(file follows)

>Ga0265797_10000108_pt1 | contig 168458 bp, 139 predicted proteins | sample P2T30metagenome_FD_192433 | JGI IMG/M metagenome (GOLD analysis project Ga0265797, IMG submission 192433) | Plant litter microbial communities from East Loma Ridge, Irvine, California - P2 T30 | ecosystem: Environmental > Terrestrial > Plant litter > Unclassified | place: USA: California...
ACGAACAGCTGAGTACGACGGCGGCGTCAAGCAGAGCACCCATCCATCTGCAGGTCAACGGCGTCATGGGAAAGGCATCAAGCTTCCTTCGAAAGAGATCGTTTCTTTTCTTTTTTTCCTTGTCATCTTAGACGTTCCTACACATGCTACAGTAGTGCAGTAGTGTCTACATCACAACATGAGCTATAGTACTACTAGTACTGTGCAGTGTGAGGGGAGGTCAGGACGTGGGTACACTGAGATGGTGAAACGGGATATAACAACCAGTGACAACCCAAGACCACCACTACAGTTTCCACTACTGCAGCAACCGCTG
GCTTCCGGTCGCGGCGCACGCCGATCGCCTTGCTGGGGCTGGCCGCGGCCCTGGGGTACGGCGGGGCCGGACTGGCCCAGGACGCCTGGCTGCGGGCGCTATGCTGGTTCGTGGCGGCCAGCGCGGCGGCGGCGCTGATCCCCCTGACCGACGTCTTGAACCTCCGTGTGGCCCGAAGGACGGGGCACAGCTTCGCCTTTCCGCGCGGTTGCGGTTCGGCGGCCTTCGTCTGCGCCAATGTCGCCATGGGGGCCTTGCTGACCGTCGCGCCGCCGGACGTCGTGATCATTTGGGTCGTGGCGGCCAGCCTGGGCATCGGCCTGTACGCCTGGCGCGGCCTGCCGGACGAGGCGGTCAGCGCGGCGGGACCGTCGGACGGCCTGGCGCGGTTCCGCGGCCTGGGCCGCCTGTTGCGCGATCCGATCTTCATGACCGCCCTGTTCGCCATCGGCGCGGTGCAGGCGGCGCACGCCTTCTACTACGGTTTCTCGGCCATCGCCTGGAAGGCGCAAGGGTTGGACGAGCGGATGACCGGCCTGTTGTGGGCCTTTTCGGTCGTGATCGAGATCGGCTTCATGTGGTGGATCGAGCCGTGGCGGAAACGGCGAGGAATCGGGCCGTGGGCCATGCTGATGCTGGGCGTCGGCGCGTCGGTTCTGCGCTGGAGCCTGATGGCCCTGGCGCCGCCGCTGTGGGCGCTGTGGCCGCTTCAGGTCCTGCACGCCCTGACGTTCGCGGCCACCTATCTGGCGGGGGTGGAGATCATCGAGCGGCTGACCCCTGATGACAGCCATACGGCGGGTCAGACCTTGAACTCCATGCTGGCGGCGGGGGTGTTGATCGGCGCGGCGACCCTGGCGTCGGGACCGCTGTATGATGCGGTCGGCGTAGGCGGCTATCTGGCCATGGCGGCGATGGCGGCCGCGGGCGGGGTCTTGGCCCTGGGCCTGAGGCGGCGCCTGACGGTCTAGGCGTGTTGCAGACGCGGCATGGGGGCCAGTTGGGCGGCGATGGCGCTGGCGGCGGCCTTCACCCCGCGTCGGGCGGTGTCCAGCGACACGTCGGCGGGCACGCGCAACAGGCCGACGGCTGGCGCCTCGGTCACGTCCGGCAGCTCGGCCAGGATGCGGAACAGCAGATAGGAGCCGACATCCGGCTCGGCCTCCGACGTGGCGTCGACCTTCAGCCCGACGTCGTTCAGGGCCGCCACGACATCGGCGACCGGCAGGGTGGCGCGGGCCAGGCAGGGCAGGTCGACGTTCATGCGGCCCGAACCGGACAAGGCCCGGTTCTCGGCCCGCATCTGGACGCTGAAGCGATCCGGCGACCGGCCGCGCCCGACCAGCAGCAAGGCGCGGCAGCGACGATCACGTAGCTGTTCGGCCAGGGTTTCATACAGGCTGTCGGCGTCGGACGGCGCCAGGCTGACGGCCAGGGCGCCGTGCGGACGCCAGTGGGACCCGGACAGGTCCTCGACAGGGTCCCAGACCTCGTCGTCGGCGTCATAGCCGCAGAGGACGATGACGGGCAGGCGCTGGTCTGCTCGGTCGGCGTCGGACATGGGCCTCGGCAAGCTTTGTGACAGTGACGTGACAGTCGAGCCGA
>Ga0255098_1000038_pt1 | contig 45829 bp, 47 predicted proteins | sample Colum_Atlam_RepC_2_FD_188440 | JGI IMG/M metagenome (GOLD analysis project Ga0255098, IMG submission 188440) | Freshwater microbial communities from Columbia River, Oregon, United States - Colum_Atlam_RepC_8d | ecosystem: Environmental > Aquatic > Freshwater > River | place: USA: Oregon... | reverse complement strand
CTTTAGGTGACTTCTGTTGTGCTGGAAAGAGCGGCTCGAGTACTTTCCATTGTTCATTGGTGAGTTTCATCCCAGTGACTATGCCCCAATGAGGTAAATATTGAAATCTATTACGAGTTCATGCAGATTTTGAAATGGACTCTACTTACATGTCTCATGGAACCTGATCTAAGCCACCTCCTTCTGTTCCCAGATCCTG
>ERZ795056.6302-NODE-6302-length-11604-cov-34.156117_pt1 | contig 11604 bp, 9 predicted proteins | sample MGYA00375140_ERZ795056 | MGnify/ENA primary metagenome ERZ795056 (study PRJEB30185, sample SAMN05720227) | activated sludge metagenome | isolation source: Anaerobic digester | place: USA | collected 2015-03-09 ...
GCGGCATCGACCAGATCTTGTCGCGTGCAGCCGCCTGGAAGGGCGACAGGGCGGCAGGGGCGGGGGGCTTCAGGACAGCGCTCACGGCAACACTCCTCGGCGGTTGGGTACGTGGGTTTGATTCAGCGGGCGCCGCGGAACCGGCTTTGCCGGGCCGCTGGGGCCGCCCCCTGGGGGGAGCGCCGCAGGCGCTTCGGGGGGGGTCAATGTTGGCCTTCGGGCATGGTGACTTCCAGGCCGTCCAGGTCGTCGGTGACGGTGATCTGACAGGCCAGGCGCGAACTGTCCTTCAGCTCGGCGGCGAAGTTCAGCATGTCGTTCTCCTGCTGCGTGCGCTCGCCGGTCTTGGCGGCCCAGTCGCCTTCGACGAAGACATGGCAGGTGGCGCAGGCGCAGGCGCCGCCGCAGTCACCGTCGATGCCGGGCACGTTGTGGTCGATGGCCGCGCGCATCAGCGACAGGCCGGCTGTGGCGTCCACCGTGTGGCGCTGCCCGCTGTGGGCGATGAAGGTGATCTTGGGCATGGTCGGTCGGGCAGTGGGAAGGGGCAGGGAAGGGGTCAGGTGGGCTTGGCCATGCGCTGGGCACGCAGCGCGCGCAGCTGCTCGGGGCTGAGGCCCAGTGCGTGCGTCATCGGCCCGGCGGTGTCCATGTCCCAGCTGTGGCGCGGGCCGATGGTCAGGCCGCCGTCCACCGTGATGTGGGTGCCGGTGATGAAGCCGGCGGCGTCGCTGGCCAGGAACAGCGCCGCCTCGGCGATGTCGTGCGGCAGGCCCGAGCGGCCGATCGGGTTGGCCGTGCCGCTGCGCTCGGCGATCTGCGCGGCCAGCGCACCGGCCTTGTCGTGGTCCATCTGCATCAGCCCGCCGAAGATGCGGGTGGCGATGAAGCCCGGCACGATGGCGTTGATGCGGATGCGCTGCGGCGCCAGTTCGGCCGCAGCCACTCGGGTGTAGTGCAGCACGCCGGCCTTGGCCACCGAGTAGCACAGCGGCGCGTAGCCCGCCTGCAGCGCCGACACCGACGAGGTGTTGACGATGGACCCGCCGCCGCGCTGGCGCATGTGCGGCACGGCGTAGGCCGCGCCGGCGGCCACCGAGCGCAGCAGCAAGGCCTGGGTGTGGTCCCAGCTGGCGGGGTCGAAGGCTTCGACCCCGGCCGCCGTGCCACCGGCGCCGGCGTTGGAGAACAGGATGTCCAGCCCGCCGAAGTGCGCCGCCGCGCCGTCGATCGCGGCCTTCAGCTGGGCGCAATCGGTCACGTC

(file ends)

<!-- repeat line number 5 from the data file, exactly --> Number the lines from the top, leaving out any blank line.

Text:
CTTTAGGTGACTTCTGTTGTGCTGGAAAGAGCGGCTCGAGTACTTTCCATTGTTCATTGGTGAGTTTCATCCCAGTGACTATGCCCCAATGAGGTAAATATTGAAATCTATTACGAGTTCATGCAGATTTTGAAATGGACTCTACTTACATGTCTCATGGAACCTGATCTAAGCCACCTCCTTCTGTTCCCAGATCCTG